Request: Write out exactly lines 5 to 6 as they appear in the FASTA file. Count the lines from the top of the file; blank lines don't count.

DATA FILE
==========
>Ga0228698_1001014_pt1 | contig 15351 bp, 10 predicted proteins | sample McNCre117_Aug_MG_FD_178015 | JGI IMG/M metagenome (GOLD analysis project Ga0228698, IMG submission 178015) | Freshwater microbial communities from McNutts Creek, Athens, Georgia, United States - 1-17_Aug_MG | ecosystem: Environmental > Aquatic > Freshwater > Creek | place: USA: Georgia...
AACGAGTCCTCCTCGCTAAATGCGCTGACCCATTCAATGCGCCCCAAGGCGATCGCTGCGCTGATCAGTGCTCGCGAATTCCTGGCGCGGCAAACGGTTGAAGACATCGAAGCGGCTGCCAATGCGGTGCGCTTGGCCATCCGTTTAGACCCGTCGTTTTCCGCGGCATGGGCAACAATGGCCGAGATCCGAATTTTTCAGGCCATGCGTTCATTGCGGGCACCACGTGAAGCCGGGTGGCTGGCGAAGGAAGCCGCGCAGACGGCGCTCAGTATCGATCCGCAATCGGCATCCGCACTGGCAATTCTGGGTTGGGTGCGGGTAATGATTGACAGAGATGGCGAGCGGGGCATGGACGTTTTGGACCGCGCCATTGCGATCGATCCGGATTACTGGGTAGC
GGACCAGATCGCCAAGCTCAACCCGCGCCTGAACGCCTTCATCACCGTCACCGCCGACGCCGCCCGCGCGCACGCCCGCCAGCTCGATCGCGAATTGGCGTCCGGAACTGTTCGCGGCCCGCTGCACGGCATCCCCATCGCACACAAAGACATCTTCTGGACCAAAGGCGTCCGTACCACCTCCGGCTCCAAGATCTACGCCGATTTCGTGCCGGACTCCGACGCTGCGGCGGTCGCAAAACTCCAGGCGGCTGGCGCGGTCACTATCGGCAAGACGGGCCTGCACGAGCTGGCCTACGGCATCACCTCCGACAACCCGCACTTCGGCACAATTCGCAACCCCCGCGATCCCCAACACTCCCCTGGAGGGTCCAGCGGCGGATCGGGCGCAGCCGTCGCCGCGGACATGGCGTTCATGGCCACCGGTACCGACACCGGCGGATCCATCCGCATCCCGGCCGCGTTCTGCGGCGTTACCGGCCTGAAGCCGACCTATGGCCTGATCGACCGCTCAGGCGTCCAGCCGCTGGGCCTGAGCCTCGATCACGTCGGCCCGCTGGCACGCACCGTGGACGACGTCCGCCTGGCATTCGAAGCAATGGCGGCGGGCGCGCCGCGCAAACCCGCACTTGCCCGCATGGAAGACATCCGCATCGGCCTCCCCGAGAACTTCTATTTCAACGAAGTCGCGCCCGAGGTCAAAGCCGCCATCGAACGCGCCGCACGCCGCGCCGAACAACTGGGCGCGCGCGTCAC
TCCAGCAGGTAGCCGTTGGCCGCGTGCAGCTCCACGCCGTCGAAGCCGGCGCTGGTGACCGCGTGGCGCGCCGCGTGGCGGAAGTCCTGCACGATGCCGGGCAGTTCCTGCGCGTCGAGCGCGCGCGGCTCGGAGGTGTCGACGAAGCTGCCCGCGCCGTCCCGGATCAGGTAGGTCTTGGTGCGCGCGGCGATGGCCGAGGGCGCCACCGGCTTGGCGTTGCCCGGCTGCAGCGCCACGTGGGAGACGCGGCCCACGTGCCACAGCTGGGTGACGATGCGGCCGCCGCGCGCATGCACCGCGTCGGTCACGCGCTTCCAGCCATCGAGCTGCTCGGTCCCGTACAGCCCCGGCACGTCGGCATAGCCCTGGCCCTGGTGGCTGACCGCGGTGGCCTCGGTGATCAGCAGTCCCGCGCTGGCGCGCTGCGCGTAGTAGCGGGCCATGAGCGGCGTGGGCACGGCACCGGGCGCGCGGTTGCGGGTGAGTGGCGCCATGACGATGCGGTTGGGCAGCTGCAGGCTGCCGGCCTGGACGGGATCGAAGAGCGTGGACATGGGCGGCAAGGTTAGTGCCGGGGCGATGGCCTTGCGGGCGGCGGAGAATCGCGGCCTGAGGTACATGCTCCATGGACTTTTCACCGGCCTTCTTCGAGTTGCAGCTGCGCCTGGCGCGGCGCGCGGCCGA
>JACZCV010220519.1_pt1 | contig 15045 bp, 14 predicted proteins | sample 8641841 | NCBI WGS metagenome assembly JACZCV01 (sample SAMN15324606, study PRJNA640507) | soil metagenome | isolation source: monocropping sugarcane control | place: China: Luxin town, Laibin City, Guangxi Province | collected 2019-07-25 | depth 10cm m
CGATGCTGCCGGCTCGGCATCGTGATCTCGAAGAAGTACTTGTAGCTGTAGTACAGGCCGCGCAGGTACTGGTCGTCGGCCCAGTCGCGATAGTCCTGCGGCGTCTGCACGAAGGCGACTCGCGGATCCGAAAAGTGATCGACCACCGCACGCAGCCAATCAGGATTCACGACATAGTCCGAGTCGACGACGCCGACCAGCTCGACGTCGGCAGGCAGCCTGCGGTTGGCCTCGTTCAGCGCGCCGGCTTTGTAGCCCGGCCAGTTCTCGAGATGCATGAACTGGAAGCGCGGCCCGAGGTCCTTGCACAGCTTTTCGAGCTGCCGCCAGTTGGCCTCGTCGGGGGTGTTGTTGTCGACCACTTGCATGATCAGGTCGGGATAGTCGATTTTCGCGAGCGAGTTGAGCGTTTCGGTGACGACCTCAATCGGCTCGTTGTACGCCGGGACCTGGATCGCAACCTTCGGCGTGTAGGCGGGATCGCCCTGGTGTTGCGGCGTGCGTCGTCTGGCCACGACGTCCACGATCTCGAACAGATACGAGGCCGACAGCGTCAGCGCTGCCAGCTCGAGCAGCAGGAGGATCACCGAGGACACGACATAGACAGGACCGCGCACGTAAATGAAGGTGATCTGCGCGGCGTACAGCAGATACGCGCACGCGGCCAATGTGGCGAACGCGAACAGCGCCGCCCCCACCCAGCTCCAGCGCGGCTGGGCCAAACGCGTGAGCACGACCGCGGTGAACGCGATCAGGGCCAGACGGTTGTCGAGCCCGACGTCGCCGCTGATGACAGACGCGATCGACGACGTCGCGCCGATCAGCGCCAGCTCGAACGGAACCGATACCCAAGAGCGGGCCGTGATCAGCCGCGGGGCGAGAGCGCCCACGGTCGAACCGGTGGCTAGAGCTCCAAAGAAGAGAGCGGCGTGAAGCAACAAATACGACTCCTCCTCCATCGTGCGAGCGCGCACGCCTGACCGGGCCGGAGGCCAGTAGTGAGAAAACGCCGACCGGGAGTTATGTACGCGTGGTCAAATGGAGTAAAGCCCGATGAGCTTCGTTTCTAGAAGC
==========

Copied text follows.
>JACZCV010220519.1_pt1 | contig 15045 bp, 14 predicted proteins | sample 8641841 | NCBI WGS metagenome assembly JACZCV01 (sample SAMN15324606, study PRJNA640507) | soil metagenome | isolation source: monocropping sugarcane control | place: China: Luxin town, Laibin City, Guangxi Province | collected 2019-07-25 | depth 10cm m
CGATGCTGCCGGCTCGGCATCGTGATCTCGAAGAAGTACTTGTAGCTGTAGTACAGGCCGCGCAGGTACTGGTCGTCGGCCCAGTCGCGATAGTCCTGCGGCGTCTGCACGAAGGCGACTCGCGGATCCGAAAAGTGATCGACCACCGCACGCAGCCAATCAGGATTCACGACATAGTCCGAGTCGACGACGCCGACCAGCTCGACGTCGGCAGGCAGCCTGCGGTTGGCCTCGTTCAGCGCGCCGGCTTTGTAGCCCGGCCAGTTCTCGAGATGCATGAACTGGAAGCGCGGCCCGAGGTCCTTGCACAGCTTTTCGAGCTGCCGCCAGTTGGCCTCGTCGGGGGTGTTGTTGTCGACCACTTGCATGATCAGGTCGGGATAGTCGATTTTCGCGAGCGAGTTGAGCGTTTCGGTGACGACCTCAATCGGCTCGTTGTACGCCGGGACCTGGATCGCAACCTTCGGCGTGTAGGCGGGATCGCCCTGGTGTTGCGGCGTGCGTCGTCTGGCCACGACGTCCACGATCTCGAACAGATACGAGGCCGACAGCGTCAGCGCTGCCAGCTCGAGCAGCAGGAGGATCACCGAGGACACGACATAGACAGGACCGCGCACGTAAATGAAGGTGATCTGCGCGGCGTACAGCAGATACGCGCACGCGGCCAATGTGGCGAACGCGAACAGCGCCGCCCCCACCCAGCTCCAGCGCGGCTGGGCCAAACGCGTGAGCACGACCGCGGTGAACGCGATCAGGGCCAGACGGTTGTCGAGCCCGACGTCGCCGCTGATGACAGACGCGATCGACGACGTCGCGCCGATCAGCGCCAGCTCGAACGGAACCGATACCCAAGAGCGGGCCGTGATCAGCCGCGGGGCGAGAGCGCCCACGGTCGAACCGGTGGCTAGAGCTCCAAAGAAGAGAGCGGCGTGAAGCAACAAATACGACTCCTCCTCCATCGTGCGAGCGCGCACGCCTGACCGGGCCGGAGGCCAGTAGTGAGAAAACGCCGACCGGGAGTTATGTACGCGTGGTCAAATGGAGTAAAGCCCGATGAGCTTCGTTTCTAGAAGC